You don't need to format windows or anything.
If you have a partition that you want to install the Ubuntu to, i.e. one thats not got any of the stuff you want to keep, then you should be able to install it direct to that partition only that partition gets formatted - the windows is left alone, unless you specifically tell the installer to "bin" it.
Obviously, when it comes to the bootloader part of the install you will need to put it on the first part of the hard drive so that it overwrites the windows bootloader (normal procedure), so that it can see all installed OS's. Yes you'd then have to change the config file so that windows is the default OS - thats quite a minor change.
Now if your hdd doesn't have any unallocated space/partitions you'd need to make some space. I understand that some distros can resize windows partitions (mandriva comes too mind), I've never had to do that as I used to use partition magic when I had windows installed - though I also have heard that PM has been known to cause a few problems when making linux partitions.
I understand that ranish partition manager
will do the trick (yes it's available too download as well).
The whole issue of partitions is quite thorny. Because different distros like to recommend slightly differing methods/versions/schemes as do more experienced users (my suggestions are always basic, because thats the level of my linux knowledge).
The suggestions vary from having seperate partitions for everything (that would be something like having /boot, /, /swap, /home, /var, /opt, /usr, /bin, /sbin, /tmp, /........... etc etc etc) In other words, vvv complicated with many decisions to be made for each one, right down to basically a single partition (actually thats 2, because just about all distros like at least a small amount of /swap space).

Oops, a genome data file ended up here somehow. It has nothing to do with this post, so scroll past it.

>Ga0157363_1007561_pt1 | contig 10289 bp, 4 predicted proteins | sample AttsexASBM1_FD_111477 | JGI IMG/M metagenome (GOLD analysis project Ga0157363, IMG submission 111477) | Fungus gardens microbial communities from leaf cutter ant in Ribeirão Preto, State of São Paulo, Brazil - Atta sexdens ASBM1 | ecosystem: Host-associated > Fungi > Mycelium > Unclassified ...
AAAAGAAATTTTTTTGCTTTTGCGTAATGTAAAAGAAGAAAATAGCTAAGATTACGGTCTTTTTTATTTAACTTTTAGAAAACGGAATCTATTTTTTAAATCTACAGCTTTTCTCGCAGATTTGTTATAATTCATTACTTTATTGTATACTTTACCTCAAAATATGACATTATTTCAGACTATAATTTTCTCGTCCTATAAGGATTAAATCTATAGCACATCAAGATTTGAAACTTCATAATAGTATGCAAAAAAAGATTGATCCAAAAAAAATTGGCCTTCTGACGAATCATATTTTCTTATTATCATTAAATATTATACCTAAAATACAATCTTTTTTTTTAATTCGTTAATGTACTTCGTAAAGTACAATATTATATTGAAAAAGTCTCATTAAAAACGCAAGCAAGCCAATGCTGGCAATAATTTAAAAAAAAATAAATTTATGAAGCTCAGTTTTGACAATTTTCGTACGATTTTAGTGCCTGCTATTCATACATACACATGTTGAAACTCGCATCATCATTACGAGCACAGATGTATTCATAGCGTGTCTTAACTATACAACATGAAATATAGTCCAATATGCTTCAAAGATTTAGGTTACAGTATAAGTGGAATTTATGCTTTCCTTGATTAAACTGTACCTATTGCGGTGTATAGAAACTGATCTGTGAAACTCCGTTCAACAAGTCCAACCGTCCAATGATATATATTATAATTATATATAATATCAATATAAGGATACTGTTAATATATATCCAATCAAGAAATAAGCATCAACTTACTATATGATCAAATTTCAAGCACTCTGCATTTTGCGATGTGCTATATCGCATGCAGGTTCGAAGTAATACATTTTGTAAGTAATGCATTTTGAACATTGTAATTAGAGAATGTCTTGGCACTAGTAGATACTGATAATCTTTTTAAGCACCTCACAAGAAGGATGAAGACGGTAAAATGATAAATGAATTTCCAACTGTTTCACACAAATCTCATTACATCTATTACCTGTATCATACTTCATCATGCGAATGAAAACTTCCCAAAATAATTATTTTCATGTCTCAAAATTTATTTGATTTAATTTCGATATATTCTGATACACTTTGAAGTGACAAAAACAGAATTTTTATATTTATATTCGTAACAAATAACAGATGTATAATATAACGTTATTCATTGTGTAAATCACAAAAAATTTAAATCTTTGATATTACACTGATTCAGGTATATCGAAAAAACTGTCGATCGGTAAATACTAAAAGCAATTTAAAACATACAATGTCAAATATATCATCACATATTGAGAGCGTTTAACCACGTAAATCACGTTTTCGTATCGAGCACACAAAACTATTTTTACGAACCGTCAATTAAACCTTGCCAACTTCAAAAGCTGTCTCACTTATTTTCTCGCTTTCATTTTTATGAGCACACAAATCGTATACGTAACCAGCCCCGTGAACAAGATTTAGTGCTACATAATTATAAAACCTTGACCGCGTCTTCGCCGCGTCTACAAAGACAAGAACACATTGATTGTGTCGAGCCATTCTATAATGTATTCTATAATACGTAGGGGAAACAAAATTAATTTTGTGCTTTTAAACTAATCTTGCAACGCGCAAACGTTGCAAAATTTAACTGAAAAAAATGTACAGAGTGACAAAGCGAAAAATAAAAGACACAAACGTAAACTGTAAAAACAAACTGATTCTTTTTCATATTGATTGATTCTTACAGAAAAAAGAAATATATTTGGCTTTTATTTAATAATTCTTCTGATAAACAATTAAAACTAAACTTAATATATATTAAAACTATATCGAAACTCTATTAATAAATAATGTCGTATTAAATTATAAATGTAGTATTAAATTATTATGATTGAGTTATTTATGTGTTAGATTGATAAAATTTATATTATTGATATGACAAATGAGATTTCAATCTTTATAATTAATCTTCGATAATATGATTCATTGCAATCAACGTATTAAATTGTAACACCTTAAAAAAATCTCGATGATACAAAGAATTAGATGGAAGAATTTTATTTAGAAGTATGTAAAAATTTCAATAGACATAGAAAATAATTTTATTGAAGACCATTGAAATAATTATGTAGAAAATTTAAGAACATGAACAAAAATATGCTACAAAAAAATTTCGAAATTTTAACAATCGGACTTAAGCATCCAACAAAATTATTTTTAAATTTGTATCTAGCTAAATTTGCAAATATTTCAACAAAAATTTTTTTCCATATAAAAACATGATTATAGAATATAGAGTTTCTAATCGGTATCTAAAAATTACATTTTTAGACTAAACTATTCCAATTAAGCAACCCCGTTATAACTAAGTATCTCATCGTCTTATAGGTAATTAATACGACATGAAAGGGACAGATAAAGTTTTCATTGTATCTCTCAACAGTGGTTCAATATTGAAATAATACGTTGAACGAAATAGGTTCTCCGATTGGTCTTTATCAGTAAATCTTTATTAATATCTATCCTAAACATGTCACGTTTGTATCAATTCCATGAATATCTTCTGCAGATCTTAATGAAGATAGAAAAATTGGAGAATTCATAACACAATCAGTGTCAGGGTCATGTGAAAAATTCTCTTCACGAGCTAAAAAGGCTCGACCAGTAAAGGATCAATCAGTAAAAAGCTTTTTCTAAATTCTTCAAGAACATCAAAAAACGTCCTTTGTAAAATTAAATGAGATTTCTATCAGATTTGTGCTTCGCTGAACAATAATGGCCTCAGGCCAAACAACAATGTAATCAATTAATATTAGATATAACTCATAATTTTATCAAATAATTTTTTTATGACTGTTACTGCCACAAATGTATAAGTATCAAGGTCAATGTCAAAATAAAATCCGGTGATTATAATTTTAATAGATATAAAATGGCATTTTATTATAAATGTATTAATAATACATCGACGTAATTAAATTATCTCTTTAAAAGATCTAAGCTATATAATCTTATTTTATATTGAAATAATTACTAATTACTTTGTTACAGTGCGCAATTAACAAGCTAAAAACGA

Lots of pros and cons of both. When I started with SuSE and Mandrake (now called Mandriva) both installed to a single partition with a bit of /swap - which worked fine until I got pissed off with loosing all my customisations, personal data, address books, etc etc when I wanted to try a new distro/version. I quickly learned that it's good wisdom to have a seperate /home partition. Everything you do is done from your home account, but if you want to install a different distro you just put it into the / partition (/ = root). Then as long as you install the same packages/software, things in the /home work fine (this technique should prevent one from making regular backups of course).
Since I arrived at Gentoo as my distro of choice, I use their default suggested partitioning scheme (/, /swap and /boot) with the addition of a /home. It works great and I haven't lost anything at all, despite having to learn how to mend a few minor disasters recently.
Emmanuel_uk's suggestion is also good (ha! mine is cheaper - no extra hardware to buy
). Lots use that idea. Personally, although I've toyed with the idea of the extra hardware (I should re-install windows for my partner, but I'm holding off the nagging with security concerns and "spoof" excuses), but have never found the need - and I can assure you that I'm no expert (I'm a professional trucker - not much use for PC's and networks etc on the road with 28 tonnes of whatever in the trailer
I'm guessing, but I'd think that Ubuntu would install to a basic partition scheme, so if you make some space and then boot the disc - you should be able to get it installed without any problems.
p.s. One further consideration, is that because of read/write issues from linux to windows and vice versa, lots of people also make an extra FAT32 partition, so that any data that you want to swap between OS's is accessible from both, and you can read/write too/from both.